A gang bill in the Mississippi Senate is intended to combat the rise of gangs in the state’s penitentiaries but could cost taxpayers billions by increasing the state’s prison population after several years of decline.

Senate Bill 2459 — sponsored by state Sen. Brice Wiggins (R-Pascagoula) — would add additional penalties for felonies (up to 15 years in prison and/or a fine of between $10,000 and $15,000) committed as part of a gang on top of the original sentence. It would also render those convicted of being in a gang as ineligible for parole and earned time. Wiggins’ bill also would make criminal gang activity a violent crime even if the underlying offense committed is non-violent. 

Also, the burden of proof for convicting one of criminal gang activity would be a preponderance of evidence, a lower evidentiary standard that is used in civil court. This is below the standard required for criminal court, which is beyond a reasonable doubt.

With that kind of language in the bill, the number of those considered gang members under the law would increase, swelling the prison population along with longer sentences. Using data from the Mississippi Department of Corrections at a cost of $39.91 per day to house each inmate, each 15-year sentence for gang-related felonies would cost between $44,000 and $218,000 per prisoner. If the 11,917 state prisoners that the MDOC identified as gang members had been sentenced under the language in Wiggins’ bill, the state could’ve added up to $2.6 billion in additional costs.

Passage of SB 2459 will also undo many of the criminal justice reform efforts that have lowered the number of those incarcerated while cutting the amount spent by taxpayers on corrections.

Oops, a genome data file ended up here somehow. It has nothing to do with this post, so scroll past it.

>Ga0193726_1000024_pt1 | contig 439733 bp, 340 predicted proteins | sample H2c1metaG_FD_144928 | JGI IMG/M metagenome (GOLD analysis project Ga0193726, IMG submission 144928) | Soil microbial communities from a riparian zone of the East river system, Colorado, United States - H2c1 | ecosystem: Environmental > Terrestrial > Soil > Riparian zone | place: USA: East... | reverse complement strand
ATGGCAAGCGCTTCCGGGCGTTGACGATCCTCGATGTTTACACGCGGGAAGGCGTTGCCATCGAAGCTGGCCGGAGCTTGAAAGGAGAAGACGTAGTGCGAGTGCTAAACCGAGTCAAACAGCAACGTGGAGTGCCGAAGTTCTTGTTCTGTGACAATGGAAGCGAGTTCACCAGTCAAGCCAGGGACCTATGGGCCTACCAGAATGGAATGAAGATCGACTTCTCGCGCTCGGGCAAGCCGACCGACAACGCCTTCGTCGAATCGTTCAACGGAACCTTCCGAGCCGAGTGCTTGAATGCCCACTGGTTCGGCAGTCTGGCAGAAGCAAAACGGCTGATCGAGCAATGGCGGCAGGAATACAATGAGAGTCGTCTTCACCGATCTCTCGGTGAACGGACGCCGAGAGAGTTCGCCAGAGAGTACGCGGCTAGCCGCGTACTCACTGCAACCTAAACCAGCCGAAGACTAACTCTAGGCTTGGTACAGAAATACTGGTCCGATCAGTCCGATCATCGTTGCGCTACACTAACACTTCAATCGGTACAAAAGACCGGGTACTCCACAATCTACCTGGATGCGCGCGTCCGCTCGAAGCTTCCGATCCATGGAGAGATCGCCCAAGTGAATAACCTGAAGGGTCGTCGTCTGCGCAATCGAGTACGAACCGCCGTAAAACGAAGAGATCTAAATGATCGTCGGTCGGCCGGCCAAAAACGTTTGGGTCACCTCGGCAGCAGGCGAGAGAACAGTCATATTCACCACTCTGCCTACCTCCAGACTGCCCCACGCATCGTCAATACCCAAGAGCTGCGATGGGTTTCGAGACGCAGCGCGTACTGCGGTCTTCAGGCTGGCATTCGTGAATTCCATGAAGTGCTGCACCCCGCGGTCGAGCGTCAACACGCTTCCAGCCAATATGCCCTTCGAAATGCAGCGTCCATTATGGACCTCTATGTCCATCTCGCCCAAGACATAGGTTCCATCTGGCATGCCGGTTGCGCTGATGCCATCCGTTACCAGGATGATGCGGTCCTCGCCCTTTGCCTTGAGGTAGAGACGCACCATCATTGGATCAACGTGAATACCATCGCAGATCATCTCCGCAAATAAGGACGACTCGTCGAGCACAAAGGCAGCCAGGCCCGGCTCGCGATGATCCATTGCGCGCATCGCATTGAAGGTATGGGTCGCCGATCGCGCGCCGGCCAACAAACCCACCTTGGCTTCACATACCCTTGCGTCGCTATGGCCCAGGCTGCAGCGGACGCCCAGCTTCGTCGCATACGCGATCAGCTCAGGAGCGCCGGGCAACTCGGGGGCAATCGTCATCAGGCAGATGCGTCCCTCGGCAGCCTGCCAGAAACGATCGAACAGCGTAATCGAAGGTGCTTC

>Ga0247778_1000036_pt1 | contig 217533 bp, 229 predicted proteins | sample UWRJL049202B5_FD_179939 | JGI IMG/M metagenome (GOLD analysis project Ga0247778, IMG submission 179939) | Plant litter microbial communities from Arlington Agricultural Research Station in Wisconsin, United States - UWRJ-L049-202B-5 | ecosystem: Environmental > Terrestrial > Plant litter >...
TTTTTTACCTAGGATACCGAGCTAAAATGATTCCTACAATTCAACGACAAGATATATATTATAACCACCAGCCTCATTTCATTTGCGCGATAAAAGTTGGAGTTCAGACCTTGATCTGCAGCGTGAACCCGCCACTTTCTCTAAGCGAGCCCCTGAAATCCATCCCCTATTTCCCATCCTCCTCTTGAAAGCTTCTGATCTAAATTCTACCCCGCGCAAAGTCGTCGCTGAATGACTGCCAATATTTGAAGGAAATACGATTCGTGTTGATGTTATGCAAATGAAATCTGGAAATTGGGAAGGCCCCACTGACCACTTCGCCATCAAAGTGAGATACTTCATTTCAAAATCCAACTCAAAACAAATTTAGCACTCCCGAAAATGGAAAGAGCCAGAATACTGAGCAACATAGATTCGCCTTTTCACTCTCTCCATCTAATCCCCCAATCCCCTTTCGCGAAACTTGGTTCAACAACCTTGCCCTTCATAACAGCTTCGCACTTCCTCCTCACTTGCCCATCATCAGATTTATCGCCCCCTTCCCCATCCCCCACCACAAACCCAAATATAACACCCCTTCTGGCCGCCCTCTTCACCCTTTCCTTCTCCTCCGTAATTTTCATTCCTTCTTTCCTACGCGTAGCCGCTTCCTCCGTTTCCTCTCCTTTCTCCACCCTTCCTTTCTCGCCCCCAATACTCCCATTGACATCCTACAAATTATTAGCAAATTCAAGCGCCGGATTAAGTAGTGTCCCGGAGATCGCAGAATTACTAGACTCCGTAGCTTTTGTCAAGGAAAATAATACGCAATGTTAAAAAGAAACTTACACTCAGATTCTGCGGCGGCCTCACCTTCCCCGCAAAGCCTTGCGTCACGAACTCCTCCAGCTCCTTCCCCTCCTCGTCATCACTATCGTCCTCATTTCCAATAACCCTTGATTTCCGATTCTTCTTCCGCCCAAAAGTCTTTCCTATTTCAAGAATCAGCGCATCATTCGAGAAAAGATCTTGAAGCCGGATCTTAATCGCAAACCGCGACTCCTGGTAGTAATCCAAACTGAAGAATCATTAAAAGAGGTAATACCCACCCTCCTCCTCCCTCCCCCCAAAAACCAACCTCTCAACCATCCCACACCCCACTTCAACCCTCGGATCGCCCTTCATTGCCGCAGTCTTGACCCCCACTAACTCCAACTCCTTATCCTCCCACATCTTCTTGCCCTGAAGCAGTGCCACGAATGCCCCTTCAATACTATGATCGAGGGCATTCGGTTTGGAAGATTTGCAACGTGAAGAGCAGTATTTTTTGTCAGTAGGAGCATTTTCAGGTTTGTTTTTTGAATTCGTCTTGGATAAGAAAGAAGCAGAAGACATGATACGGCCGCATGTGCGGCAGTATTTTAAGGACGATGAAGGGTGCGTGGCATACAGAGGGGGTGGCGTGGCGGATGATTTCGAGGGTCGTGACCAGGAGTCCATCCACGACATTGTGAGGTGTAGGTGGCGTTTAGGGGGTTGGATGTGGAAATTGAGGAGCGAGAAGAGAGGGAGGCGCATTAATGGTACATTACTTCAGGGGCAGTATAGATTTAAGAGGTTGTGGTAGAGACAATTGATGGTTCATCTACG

In January 2014, before the passage of House Bill 585, the state’s inmate population was 22,008. Violent offenders made up 34.7 percent (7,632 inmates) of the prison population. As of January 2020, the state’s prison population is 19,057 and violent offenders (9,410) represent 49.38 percent of it. That still ranks Mississippi the third highest nationally, trailing only Louisiana and Oklahoma.

According to testimony given by Chief Justice Mike Randolph to the Joint Legislative Budget Committee, taxpayers have saved $452 million in incarceration costs since the passage of HB 585 in 2014.

A similar bill in the House, HB 816, will likely die without making it out of committee. State Rep. Fred Shanks (R-Brandon) authored the House version.

Another problem with SB 2459 is there is already existing law governing gangs on the books in the Magnolia State.

The Mississippi Street Gang Act was passed in 1997 and allows the state Attorney General, district attorneys, or a county attorney to bring a civil case against any gang (defined as three or more persons with an established hierarchy that engages in felonious criminal activity). 

The existing law also proscribes that anyone convicted a felony committed for, directed by or in association with a criminal street gang would be imprisoned for no less than one year and no more than one half of the maximum imprisonment term for that offense.

Those selling or buying goods or performing services for a gang could face the same punishment as above and an a possible fine of up to $10,000.